I like to think that my life, in a collective sort of way, has meaning. That I've been moving forward. By moving forward I don't necessarily mean in a straight line, or in the same direction all my life just for the sake of some physical goal, but moving forward on a path that is right for me in a more spiritual sense. I like to think I'm doing okay, more than okay in some subcategories of life, but to an outside observer it probably looks more like I'm just a pinball, randomly bouncing around, hitting a few high score spots, but not particularly in charge of the game. Some days, like today, it feels like that might be closer to the truth than is comfortable to admit.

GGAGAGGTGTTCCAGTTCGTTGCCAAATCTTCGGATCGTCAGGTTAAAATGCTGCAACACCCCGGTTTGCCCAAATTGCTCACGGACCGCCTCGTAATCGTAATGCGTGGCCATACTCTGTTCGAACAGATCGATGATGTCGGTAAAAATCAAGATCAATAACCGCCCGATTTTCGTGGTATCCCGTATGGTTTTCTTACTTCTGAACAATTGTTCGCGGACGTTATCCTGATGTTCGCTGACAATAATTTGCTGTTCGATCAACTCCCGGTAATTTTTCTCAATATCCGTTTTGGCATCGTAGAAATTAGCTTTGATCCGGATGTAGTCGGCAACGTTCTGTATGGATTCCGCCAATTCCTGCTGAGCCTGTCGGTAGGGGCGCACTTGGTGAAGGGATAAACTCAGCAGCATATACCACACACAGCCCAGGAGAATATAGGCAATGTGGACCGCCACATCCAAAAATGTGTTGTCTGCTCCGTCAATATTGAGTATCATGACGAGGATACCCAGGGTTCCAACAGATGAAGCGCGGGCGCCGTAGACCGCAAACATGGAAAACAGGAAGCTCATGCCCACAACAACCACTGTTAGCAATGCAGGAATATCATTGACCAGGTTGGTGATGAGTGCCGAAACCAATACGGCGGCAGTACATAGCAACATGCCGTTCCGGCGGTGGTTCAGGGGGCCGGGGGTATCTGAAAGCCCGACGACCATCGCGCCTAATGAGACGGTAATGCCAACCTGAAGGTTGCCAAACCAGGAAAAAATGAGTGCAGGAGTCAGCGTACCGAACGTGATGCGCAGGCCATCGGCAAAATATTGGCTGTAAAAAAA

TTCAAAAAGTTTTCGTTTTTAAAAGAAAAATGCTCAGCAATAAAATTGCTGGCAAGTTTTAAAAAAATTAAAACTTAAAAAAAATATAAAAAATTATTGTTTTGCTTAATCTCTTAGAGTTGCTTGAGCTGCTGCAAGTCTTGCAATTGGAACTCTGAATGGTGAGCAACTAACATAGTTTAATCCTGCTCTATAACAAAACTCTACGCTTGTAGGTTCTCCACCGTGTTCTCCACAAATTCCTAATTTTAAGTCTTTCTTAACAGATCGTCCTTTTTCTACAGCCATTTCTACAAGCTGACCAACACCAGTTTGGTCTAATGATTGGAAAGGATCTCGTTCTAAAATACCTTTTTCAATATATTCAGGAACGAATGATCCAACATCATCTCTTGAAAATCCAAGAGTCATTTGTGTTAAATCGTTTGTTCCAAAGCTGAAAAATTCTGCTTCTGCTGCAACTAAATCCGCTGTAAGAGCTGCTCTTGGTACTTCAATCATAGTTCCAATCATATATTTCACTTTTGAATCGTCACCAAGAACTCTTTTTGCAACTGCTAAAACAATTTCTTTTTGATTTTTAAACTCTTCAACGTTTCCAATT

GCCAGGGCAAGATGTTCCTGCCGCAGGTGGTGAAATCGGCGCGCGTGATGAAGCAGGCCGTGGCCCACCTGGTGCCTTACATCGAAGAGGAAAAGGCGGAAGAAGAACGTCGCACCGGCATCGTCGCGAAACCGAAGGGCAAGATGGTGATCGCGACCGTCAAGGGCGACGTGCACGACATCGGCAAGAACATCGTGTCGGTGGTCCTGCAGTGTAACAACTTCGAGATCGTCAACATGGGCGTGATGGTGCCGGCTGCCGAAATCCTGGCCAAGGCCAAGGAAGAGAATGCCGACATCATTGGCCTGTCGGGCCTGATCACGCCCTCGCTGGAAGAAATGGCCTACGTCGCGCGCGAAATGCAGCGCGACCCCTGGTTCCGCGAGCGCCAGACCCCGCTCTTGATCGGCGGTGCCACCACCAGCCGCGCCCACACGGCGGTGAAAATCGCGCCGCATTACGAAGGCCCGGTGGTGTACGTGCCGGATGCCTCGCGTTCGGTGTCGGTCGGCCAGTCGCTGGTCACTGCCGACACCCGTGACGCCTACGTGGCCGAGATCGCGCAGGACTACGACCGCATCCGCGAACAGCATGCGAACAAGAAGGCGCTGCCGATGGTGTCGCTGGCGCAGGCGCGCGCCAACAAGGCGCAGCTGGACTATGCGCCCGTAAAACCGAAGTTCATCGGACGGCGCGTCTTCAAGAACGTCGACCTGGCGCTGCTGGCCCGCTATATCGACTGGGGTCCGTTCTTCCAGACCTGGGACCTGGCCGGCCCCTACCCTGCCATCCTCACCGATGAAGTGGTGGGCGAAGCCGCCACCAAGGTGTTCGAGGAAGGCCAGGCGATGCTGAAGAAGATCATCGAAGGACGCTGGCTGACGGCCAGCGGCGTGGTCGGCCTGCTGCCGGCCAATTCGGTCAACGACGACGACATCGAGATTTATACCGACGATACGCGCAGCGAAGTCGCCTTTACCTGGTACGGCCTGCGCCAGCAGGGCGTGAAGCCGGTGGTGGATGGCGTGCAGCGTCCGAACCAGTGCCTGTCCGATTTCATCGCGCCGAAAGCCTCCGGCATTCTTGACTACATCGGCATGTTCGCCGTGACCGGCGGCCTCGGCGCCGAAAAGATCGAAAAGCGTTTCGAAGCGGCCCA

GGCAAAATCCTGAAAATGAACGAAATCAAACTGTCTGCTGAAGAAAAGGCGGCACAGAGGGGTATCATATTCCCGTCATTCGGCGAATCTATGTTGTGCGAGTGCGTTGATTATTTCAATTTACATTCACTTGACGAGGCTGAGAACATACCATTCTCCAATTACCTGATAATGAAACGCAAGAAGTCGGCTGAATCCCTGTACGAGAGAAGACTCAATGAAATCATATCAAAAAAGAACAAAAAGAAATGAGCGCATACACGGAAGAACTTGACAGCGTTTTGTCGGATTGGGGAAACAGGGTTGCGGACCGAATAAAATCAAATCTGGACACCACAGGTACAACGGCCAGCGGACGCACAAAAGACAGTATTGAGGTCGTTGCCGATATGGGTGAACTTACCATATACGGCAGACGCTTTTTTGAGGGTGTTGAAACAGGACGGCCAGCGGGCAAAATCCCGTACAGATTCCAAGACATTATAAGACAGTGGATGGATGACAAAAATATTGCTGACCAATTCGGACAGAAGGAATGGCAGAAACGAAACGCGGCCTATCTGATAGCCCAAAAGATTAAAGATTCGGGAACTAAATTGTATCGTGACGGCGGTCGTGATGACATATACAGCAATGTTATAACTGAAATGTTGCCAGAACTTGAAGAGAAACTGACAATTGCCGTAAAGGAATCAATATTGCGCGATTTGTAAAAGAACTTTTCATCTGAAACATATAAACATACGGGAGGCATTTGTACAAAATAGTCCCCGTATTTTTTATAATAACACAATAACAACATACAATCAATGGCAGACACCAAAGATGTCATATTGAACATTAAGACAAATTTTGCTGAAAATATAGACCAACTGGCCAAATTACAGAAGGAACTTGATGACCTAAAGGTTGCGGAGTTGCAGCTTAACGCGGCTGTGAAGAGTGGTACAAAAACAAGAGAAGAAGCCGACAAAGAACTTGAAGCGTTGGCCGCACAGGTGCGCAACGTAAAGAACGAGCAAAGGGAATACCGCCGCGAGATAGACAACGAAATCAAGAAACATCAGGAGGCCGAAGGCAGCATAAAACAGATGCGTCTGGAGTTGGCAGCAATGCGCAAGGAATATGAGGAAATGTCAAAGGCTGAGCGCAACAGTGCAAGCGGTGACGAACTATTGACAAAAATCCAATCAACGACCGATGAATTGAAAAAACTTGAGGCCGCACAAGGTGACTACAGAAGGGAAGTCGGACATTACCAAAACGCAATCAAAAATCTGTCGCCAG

I'm pretty sure that most of my mood is just an extreme arc on that great big hormonal swing on the playground, but that doesn't mean it's not real. It's still my thoughts, just taken to an extreme. Some of it might be the season too. The end of summer always makes me feel reflective and a bit melancholy. The garden has reached it's zenith and now it's just a matter of time before summer finds a boundary of frost thrown at her feet, autumn standing tall and strong proclaiming "You shall not pass. This time is mine." Or perhaps it's the wind that's been blowing hard all day. Wind doesn't just toss the leaves in the tree tops outside or rattle the garden gate, it also gets inside my head and tosses my thoughts and rattles the dreams that cling to my bones. Like Vianne in Chocolat, the wind makes me restless.